1. Introduction

When writing our Spring application we might need to specify a certain list of packages that contain our entity classes. Similarly, at some point, we would need only a specific list of our Spring beans to be initialized. This is where we can make use of @EntityScan or @ComponentScan annotations.

To clarify the terms we use here, components are classes with @Controller, @Service, @Repository, @Component, @Bean, etc. annotations. Entities are classes marked with @Entity annotation.

In this short tutorial, we’ll discuss the usage of @EntityScan and @ComponentScan in Spring, explain what are they used for, and then point out their differences.

2. The @EntityScan Annotation

When writing our Spring application we will usually have entity classes – those annotated with @Entity annotation. We can consider two approaches to placing our entity classes:

  • Under the application main package or its sub-packages
  • Use a completely different root package

In the first scenario, we could use @EnableAutoConfiguration to enable Spring to auto-configure the application context.

In the second scenario, we would provide our application with the information where these packages could be found. For this purpose, we would use @EntityScan.

@EntityScan annotation is used when entity classes are not placed in the main application package or its sub-packages. In this situation, we would declare the package or list of packages in the main configuration class within @EntityScan annotation. This will tell Spring where to find entities used in our application:

public class EntityScanDemo {
    // ...

We should be aware that using @EntityScan will disable Spring Boot auto-configuration scanning for entities.

3. @ComponentScan Annotation

Similar to @EntityScan and entities, if we want Spring to use only a specific set of bean classes, we would use @ComponentScan annotation. It’ll point to the specific location of bean classes we would want Spring to initialize.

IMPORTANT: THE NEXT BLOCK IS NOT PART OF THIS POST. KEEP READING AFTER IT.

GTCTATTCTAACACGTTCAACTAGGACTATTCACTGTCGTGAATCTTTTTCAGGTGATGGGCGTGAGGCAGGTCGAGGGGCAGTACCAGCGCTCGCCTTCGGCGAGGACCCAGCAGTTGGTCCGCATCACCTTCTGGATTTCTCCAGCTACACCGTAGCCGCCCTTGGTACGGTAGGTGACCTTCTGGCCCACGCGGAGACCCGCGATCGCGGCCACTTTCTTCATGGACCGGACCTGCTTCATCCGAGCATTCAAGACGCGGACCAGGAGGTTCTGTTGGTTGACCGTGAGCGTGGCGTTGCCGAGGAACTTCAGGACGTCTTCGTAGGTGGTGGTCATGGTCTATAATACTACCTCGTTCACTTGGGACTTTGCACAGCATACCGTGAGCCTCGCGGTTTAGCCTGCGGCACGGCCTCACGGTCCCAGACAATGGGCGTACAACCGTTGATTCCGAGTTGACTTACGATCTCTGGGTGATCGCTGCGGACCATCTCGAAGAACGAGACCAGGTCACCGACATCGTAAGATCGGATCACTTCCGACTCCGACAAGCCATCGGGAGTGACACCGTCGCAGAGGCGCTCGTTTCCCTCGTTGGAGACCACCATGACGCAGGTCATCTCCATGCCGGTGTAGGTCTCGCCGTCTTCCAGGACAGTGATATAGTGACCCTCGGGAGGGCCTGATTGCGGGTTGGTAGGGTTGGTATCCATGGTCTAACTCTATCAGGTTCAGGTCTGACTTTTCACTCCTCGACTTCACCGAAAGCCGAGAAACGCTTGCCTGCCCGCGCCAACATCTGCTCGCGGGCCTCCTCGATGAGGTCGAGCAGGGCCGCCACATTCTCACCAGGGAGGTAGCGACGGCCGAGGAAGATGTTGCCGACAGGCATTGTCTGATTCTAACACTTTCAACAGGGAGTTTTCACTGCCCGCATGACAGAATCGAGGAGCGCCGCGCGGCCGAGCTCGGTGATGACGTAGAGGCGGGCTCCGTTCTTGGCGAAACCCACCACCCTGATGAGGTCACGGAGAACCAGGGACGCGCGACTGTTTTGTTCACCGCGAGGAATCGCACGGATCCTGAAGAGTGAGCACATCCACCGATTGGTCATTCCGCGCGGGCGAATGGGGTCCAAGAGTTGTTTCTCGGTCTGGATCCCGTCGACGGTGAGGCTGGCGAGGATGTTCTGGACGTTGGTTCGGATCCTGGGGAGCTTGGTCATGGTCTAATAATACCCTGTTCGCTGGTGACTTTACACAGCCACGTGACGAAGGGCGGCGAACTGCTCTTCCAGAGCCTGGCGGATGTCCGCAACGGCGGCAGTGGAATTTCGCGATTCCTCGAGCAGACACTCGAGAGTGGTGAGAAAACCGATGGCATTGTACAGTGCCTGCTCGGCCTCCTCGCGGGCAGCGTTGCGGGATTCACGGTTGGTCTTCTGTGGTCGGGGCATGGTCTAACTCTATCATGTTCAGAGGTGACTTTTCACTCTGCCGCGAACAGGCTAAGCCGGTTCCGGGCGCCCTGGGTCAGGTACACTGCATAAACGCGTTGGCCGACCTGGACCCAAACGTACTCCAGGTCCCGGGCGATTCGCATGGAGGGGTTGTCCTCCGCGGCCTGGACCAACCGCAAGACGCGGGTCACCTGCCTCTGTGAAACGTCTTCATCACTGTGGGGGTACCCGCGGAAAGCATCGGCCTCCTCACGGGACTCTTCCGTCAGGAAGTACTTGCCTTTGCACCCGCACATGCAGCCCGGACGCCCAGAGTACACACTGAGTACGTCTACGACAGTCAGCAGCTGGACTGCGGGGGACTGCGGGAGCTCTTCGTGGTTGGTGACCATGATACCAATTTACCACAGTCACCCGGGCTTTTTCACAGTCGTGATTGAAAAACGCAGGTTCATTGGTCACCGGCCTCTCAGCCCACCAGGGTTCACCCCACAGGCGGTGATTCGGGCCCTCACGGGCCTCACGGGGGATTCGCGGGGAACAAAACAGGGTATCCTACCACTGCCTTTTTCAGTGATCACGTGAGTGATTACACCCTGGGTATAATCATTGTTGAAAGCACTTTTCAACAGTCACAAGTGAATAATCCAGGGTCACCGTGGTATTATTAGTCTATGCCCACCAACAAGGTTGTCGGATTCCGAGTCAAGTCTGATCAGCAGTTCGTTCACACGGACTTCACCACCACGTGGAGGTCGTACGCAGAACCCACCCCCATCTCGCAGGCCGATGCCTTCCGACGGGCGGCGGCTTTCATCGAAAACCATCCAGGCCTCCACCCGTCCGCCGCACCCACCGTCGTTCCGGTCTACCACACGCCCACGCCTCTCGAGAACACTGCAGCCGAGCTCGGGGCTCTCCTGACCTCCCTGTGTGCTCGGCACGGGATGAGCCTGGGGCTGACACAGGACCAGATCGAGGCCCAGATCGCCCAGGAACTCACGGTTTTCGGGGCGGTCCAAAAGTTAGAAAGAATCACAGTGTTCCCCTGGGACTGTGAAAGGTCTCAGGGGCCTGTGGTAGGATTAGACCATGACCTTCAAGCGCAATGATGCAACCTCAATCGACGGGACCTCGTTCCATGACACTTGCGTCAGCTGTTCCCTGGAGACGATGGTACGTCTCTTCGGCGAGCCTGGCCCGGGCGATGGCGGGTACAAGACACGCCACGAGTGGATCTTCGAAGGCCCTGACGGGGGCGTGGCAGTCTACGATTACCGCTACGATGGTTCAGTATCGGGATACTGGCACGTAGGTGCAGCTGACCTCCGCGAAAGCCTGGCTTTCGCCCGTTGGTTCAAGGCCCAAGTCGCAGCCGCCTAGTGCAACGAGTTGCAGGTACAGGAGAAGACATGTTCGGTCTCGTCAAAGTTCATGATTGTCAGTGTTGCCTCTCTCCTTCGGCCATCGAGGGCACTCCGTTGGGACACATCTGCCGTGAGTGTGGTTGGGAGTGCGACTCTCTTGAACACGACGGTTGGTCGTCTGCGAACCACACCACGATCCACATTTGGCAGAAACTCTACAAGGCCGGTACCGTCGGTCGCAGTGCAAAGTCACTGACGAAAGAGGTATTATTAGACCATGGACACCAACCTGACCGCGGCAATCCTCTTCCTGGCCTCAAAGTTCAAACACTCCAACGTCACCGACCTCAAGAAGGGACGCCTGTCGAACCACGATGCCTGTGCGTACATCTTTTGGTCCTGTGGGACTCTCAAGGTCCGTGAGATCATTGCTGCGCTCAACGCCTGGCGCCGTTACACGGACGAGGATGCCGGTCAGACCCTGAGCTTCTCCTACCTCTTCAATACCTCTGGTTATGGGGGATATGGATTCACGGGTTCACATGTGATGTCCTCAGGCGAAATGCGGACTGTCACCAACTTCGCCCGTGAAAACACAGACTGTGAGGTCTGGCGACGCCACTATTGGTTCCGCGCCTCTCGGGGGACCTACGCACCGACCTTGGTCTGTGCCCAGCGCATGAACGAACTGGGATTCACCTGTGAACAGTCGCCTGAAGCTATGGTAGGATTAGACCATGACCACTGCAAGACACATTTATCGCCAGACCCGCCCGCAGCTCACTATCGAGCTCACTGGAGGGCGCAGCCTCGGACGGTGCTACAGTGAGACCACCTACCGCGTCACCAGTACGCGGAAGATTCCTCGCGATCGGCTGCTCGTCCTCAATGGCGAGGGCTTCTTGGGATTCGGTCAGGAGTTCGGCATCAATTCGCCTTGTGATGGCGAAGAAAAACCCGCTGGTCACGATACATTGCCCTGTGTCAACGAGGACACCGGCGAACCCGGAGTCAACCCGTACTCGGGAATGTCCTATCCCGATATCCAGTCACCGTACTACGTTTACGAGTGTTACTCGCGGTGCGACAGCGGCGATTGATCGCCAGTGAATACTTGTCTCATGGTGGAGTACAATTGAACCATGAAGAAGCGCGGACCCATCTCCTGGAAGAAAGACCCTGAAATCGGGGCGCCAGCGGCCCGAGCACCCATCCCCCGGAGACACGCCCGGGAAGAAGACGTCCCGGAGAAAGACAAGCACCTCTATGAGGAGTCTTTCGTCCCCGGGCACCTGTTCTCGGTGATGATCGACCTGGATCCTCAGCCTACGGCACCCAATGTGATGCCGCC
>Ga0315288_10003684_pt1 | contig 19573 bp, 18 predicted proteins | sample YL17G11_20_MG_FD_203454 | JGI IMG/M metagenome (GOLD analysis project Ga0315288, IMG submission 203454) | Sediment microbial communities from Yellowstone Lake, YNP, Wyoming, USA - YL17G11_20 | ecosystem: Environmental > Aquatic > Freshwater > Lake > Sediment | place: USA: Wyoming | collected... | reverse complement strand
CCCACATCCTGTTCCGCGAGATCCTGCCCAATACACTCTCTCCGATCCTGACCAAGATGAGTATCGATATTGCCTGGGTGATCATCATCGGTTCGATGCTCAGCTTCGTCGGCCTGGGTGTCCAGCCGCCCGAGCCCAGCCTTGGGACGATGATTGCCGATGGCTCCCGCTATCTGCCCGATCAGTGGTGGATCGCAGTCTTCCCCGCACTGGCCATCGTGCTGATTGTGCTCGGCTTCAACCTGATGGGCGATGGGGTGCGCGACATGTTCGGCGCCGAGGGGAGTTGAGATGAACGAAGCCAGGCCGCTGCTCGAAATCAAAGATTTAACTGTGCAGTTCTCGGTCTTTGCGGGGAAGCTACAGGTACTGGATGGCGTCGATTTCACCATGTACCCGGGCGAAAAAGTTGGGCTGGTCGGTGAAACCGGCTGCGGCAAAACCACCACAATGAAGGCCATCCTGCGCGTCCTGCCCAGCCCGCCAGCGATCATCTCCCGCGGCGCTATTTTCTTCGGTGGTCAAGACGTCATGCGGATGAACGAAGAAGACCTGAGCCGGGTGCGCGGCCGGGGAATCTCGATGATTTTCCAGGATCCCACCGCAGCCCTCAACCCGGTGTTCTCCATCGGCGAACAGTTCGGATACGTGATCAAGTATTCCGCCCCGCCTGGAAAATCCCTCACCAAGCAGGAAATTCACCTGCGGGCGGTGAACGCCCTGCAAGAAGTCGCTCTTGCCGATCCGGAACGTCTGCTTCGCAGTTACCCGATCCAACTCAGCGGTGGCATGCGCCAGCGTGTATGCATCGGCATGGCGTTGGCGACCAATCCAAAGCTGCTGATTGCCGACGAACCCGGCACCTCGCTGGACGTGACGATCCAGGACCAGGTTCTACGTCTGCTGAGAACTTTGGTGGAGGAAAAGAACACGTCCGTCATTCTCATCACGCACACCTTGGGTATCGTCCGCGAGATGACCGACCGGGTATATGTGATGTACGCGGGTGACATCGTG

This annotation could be used with or without parameters. Without parameters, Spring will scan the current package and its sub-packages, while, when parameterized, it’ll tell Spring where exactly to search for packages.

Concerning parameters, we can provide a list of packages to be scanned (using basePackages parameter) or we can name specific classes where packages they belong to will also be scanned (using basePackageClasses parameter).

Let’s see an example of @ComponentScan annotation usage:

  basePackages = {"com.baeldung.demopackage"}, 
  basePackageClasses = DemoBean.class)
public class ComponentScanExample {
    // ...

4. @EntityScan vs. @ComponentScan

In the end, we can say that these two annotations are intended for completely different purposes.

Their similarity is that they both contribute to our Spring application configuration. @EntityScan should specify which packages do we want to scan for entity classes. On the other hand, @ComponentScan is a choice when specifying which packages should be scanned for Spring beans.

5. Conclusion

In this short tutorial, we discussed the usage of @EntityScan and @ComponentScan annotations and also pointed to their differences.

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